When Toyota arrived on the North American manufacturing scene, automakers were introduced to many of Toyota’s best practices including the Toyota Production System (TPS) and the well-known “Toyota Way”.  Since that time, Toyota’s best practices have been introduced to numerous other industries and service providers with varying degrees of success.

In simple terms, Toyota’s elusive goal of single piece flow implicitly demands that parts be processed one piece at a time and only as required by the customer.  The practice of batch processing was successfully challenged and proven to be inefficient as the practice inherently implies a certain degree of fragmentation of processes, higher inventories, longer lead times, and higher costs.

To the contrary, over specialization can lead to excessive process fragmentation and is evidenced by decreased efficiency, higher labour costs, and increased lead times.  In other words, we must concern ourselves with assuring that we have optimized process tasks to the extent that maximum flow is achieved in the shortest amount of time.

An example of excessive specialization can be found in the healthcare system here in Ontario, Canada.  Patients visit their family doctor only to be sent to a specialist who in turn prescribes a series of tests to be completed by yet another layer of “specialists”.  To complicate matters even more, each of  these specialized services are inconveniently separated geographically as well.

Excessive fragmentation can be found by conducting a thorough review of the entire process.  The review must consider the time required to perform “real value added” tasks versus non-value added tasks as well as the time-lapse that may be incurred between tasks.  Although individual “steps” may be performed efficiently and within seconds, minutes, or hours, having to wait several days, weeks, or even months between tasks clearly undermines the efficiency of the process as a whole.

In the case of healthcare, the time lapse between visits or “tasks” is borne by the patient and since the facilities are managed independently, wait times are inherently extended.  Manufacturers suffer a similar fate where outside services are concerned.  Localization of services is certainly worthy of consideration when attempting to reduce lead times and ultimately cost.

Computers use de-fragmentation software to “relocate” data in a manner that facilitates improved file storage and retrieval.  If only we could “defrag” our processes in a similar way to improve our manufacturing and service industries.  “Made In China” labels continue to appear on far too many items that could be manufactured here at home!

Until Next Time – Stay LEAN!

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Sustainability or Meltdown?

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For as many years as I have been blogging here on Lean Execution, I have been increasingly concerned with the sustainability of our economy, business, and government at all levels – locally, nationally, and globally. To this day, these same interests are all struggling to define and establish models that will allow them to recover, sustain, and flourish in the foreseeable future.

The word “meltdown” entered my mind as the summer heat continued to beat down on us over this past week. As we have witnessed over the past few months and years, many governments and businesses alike have collapsed and there are many questions that have yet to be answered.  How did it happen? Was prevention even possible? As I listen to the radio and read the newspapers, I find it interesting that “cuts” are the resounding theme to reduce costs.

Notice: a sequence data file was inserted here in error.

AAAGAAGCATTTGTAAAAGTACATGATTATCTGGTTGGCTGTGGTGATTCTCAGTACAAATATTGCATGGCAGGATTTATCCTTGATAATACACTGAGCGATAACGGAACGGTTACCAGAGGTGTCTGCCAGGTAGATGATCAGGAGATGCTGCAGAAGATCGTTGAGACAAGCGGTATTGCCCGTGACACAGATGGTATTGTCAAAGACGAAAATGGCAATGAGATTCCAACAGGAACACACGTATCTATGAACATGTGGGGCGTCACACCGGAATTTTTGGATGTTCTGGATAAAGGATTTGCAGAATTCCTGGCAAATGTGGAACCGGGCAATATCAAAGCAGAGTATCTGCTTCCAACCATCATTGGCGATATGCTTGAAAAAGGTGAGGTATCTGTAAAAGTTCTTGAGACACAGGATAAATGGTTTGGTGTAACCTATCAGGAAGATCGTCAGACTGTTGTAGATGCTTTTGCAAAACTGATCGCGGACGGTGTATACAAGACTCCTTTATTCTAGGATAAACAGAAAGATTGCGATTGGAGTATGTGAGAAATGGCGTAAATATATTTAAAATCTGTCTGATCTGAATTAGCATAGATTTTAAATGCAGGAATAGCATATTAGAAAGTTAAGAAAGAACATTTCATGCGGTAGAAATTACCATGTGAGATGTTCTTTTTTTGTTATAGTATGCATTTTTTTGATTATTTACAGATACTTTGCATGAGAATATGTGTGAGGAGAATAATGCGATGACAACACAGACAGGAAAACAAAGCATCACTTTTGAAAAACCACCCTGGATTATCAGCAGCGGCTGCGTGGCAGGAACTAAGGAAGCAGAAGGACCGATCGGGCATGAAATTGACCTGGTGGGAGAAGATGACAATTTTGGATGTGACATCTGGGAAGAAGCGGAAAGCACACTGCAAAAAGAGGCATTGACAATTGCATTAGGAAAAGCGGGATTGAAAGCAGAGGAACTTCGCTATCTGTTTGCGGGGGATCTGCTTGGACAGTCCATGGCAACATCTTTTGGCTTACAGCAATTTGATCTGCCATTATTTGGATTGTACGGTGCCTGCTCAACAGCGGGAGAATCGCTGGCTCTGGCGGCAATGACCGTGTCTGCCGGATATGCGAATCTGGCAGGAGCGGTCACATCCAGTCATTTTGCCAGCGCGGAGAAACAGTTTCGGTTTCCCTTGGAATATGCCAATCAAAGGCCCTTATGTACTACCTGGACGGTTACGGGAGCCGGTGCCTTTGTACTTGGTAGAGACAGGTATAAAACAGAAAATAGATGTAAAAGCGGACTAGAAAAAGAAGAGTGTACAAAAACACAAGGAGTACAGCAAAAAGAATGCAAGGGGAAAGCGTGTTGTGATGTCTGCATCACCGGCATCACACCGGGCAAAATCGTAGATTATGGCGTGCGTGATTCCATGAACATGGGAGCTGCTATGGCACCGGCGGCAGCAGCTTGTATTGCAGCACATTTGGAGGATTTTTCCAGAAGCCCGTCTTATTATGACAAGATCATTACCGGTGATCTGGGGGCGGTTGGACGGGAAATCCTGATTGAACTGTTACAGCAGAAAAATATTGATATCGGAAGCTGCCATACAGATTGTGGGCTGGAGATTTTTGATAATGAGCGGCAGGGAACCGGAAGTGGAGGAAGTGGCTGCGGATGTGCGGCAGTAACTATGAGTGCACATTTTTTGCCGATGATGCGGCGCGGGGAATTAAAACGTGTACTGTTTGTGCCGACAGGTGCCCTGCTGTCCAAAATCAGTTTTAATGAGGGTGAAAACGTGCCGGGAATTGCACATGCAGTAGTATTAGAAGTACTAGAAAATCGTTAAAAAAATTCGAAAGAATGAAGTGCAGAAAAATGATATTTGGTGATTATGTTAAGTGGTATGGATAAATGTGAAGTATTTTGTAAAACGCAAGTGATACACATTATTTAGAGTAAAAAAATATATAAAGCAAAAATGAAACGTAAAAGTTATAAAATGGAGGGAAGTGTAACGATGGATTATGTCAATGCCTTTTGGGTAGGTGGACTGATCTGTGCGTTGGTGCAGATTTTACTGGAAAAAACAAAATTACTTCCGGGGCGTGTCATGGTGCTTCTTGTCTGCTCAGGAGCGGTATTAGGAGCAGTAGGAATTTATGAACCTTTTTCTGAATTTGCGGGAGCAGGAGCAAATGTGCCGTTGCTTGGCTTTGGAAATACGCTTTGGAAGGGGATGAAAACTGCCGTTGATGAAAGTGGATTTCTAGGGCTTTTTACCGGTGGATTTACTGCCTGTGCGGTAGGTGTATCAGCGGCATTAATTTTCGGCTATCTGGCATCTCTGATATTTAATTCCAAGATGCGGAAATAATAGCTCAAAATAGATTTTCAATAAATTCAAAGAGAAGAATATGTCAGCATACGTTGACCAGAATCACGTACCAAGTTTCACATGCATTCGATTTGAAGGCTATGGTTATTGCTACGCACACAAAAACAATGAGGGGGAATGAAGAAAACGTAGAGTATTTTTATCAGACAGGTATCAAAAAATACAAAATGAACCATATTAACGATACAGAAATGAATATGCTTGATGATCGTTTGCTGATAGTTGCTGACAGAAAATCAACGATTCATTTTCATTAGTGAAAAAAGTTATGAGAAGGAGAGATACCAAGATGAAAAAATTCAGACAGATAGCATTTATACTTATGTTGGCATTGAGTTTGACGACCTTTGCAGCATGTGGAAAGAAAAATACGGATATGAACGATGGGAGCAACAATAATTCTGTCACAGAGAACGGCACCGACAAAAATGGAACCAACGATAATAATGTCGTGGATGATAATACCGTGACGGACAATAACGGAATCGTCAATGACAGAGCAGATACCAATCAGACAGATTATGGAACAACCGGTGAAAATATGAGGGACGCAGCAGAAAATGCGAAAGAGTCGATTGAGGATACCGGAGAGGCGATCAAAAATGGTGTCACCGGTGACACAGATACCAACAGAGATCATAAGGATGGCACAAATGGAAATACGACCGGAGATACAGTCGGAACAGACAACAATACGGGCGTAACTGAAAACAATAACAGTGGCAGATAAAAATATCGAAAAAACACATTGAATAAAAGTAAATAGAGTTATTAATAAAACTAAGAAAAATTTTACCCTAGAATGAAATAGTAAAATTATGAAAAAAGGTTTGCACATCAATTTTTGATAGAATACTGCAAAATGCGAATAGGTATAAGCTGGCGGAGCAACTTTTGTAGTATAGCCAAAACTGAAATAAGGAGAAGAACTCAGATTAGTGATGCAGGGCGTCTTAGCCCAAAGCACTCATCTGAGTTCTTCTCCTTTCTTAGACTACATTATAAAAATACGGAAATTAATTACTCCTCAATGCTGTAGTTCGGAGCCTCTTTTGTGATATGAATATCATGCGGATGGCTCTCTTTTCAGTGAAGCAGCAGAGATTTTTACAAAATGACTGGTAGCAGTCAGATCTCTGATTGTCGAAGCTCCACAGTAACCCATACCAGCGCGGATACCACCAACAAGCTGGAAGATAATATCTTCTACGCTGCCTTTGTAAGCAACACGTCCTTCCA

I would argue that the real opportunity to reduce costs is to review and identify what is truly essential and then examine whether these products and services are being delivered in the most efficient and effective manner.  I have always contended that there is always a better way and more than one solution with the premise that anything’s possible.

Sustainability requires us to continually and rapidly adapt to an ever-changing environment.  In this context I again find myself turning to the wisdom of Toyota.  “The Toyota Way to Continuous Improvement – Linking Strategy and Operational Excellence To Achieve Superior Performance” by Jeffrey K. Liker and James K. Franz is one such resource that is the most recent addition to my library of recommended lean reading and learning.

The economy is extremely dynamic and infinitely variable.  Our ability to sustain and succeed depends on our ability to stay ahead of the curve and set market trends rather than follow them. Apple is one such company that continually raises the bar by defining new market niches and creating the products required to fulfill them.

We also have a social responsibility to ensure that people are gainfully employed to afford the very products and services we provide.  As we consider current employment levels here in Ontario, Canada, and other countries around the world, it is becoming increasingly clear that cutting “jobs” is not a solution that will propel our economy forward.  We must be accountable to create affordable products and services that can be provided and sustained by our own “home based” resources.

Accountability for a sustainable business model requires us to forego future growth projections and deal with our present reality.  Expanding markets are not to be ignored, however, we can no longer use the “lack of growth” as an excuse for failing to meet our current obligations and stakeholder expectations.

Until Next Time – STAY lean!